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Rating:Stodgier Firms Win in Morningstar's Newest Measure Not Rated 0.0 Email Routing List Email & Route  Print Print
Monday, August 07, 2006

Stodgier Firms Win in Morningstar's Newest Measure

by: Sean Hanna, Editor in Chief

Morningstar has given a sneak peak into the winners and losers of its "investors returns" measure of fund performance. The MFWire first reported on the fund tracker's planned asset-weighted measure in May (see "Phillips Hints at Morningstar's Next Numbers", 5/25/2006"). The new measure is a response to the ups and downs of the market over the past decade and the finding that many fund investors jump on board after a run-up and too late to gain from the rise. Early reports suggest the biggest fund families may benefit from the measure.

The Vanguard Group, Capital Research & Management's American Funds, Fidelity Investments, Dodge & Cox and Franklin Templeton Investments are all fund firms with products that have high investor returns, reports the Wall Street Journal. Pulling up the rear of the list are Janus, MFS Funds and AIM Investment Funds.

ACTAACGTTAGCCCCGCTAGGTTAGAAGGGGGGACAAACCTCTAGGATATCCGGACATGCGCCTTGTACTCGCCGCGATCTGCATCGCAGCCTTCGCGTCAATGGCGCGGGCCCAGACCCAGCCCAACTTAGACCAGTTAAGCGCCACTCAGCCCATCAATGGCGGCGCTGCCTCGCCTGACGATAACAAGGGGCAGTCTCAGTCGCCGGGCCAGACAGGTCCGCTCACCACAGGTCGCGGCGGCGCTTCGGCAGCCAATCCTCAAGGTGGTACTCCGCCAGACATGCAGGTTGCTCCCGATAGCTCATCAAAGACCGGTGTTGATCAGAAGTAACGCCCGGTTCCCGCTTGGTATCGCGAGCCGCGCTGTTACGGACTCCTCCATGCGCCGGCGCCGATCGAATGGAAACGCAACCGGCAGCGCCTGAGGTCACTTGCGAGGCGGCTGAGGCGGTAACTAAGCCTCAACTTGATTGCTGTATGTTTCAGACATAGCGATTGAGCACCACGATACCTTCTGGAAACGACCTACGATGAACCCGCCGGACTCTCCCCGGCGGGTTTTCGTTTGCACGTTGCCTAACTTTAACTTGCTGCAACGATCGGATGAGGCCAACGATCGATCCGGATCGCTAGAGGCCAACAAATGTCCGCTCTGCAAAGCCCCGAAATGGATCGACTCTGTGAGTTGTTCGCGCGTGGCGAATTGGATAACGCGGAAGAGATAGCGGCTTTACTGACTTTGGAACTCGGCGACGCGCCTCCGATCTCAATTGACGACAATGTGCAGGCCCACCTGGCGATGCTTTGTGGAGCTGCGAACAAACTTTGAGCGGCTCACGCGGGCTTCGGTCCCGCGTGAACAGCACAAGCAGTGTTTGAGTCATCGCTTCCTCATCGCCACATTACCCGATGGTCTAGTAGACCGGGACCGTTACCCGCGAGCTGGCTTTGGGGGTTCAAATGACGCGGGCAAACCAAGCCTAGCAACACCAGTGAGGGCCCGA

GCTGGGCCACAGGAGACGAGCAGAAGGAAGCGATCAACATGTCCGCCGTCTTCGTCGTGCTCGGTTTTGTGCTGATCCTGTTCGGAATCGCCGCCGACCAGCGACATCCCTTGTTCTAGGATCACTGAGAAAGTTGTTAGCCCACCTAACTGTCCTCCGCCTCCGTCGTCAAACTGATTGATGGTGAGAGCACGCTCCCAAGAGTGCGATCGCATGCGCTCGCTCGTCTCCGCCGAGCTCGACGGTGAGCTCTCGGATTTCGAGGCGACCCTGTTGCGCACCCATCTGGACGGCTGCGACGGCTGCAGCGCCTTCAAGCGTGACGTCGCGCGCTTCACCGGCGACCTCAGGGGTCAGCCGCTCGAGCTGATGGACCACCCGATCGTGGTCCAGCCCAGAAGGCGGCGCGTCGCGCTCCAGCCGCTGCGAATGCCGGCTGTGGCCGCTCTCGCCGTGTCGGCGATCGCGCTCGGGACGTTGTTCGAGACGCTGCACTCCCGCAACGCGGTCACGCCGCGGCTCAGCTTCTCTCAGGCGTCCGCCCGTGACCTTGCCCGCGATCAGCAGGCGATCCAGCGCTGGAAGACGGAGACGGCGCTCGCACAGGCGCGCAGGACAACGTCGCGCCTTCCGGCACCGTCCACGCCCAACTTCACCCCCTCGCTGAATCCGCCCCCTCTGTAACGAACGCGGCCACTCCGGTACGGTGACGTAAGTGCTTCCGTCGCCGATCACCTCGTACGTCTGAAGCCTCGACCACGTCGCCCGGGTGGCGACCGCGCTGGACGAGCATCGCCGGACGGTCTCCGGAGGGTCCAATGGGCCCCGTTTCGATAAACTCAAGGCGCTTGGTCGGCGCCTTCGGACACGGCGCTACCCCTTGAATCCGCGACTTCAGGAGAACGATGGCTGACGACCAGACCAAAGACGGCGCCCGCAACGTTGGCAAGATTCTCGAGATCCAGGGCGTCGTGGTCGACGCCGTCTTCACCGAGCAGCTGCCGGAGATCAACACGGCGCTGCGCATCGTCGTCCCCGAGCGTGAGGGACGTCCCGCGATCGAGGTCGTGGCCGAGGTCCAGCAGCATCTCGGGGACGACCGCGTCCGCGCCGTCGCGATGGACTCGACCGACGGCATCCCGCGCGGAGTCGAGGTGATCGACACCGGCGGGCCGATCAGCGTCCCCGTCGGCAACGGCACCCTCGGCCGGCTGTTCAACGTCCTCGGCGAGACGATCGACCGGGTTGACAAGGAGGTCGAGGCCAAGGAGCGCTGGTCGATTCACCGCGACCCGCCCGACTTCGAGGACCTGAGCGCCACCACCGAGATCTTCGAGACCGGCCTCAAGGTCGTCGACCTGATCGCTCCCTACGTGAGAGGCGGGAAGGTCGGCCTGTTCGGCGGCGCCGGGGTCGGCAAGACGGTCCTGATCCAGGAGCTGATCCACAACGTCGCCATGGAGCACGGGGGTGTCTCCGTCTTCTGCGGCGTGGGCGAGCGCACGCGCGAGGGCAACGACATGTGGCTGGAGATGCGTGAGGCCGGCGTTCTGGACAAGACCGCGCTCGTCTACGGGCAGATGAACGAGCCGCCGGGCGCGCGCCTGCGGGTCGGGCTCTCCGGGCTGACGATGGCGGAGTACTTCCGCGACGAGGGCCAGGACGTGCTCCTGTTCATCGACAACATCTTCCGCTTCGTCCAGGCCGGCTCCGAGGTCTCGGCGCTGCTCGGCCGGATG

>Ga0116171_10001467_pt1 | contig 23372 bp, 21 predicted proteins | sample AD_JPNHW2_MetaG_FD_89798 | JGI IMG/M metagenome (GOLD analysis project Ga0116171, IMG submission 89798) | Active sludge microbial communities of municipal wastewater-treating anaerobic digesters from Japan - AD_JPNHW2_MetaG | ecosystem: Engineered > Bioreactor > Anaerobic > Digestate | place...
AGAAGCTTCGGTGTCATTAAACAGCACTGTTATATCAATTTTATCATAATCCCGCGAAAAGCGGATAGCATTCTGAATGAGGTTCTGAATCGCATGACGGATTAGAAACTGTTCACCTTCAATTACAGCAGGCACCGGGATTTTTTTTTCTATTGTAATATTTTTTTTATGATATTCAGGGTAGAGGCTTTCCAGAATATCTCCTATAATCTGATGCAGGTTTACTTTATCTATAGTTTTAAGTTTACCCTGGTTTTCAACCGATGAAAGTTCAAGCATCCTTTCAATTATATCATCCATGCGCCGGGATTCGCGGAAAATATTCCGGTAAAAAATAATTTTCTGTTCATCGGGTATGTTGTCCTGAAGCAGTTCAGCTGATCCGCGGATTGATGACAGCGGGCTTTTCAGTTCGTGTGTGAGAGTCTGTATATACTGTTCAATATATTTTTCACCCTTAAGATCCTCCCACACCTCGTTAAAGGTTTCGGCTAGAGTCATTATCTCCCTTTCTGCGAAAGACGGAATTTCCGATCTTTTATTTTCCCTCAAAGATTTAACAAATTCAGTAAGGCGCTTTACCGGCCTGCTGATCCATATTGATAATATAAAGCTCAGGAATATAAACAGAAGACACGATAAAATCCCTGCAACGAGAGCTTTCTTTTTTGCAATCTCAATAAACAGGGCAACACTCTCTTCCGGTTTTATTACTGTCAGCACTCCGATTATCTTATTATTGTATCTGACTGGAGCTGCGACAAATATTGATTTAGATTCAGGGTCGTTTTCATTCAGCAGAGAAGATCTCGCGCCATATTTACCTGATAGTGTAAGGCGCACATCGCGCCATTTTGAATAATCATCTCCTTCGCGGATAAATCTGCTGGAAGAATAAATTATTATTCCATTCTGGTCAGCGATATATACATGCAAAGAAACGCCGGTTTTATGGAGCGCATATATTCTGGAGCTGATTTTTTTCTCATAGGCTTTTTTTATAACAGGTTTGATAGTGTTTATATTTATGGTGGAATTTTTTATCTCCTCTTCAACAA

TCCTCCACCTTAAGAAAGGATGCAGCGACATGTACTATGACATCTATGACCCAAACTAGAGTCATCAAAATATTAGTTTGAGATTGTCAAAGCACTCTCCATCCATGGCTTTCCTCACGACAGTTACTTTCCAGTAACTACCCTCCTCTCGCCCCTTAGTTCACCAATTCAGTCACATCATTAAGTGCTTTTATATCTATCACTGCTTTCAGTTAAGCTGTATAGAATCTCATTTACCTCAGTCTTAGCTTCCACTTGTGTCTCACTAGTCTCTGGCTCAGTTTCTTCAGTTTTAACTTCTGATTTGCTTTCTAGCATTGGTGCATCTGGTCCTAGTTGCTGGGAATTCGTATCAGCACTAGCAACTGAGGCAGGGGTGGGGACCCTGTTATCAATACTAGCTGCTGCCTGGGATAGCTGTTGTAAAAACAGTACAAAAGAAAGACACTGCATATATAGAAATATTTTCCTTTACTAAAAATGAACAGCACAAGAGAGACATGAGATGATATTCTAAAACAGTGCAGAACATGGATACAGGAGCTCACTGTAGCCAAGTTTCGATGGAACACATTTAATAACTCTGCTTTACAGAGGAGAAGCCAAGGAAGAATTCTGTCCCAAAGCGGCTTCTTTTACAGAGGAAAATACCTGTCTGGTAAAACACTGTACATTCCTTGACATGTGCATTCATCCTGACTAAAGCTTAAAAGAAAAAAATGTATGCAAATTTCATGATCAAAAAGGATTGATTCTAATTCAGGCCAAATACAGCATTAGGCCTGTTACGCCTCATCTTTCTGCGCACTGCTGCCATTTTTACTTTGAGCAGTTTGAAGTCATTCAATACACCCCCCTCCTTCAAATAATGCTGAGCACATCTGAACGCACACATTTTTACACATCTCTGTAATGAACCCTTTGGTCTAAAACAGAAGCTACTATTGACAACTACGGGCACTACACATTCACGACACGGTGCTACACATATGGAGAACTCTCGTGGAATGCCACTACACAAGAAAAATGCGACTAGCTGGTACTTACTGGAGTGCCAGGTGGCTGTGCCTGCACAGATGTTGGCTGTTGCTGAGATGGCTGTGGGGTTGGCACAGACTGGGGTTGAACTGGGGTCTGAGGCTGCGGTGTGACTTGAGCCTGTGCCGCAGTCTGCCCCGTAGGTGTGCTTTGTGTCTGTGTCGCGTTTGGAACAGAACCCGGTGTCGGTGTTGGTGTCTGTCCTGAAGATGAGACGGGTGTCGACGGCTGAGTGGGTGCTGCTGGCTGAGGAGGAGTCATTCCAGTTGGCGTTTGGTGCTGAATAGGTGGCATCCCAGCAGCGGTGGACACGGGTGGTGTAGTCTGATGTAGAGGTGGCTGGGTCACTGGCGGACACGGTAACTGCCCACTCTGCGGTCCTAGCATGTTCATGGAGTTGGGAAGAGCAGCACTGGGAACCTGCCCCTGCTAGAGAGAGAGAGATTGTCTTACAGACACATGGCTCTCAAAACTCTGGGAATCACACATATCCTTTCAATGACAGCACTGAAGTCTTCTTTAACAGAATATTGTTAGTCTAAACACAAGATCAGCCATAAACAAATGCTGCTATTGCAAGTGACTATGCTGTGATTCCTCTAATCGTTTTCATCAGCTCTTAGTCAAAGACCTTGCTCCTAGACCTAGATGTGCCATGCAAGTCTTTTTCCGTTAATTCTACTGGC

The difference between the traditional time-weighted return and the asset-weighted return can be a large one, the paper found. Morningstar used the MFS Capital Opportunities Fund as an example of the potenital difference in the two measures. The fund posted a 6 percent return for the decade ending in May. On an asset-weighted basis, though, the fund's return became -3.2 percent -- a 920 basis point swing.

In another case, the Janus Overseas Fund saw its 12.8 percent average annual return sliced to just 5 percent by Morningstar's reckoning.

Across all Janus funds the average asset-weighted return trailed the traditional time-weighted measure by 560 basis points (2.3 percent to 7.9 percent annual returns over the past decade).

In contrast, Morningstar found that investors in the four Dodge & Cox funds realized all but three basis points of the returns earned by the funds over the past decade.

Don Phillips, a managing director at Morningstar, said that the measure is based on monthly returns and is still being fine tuned. 

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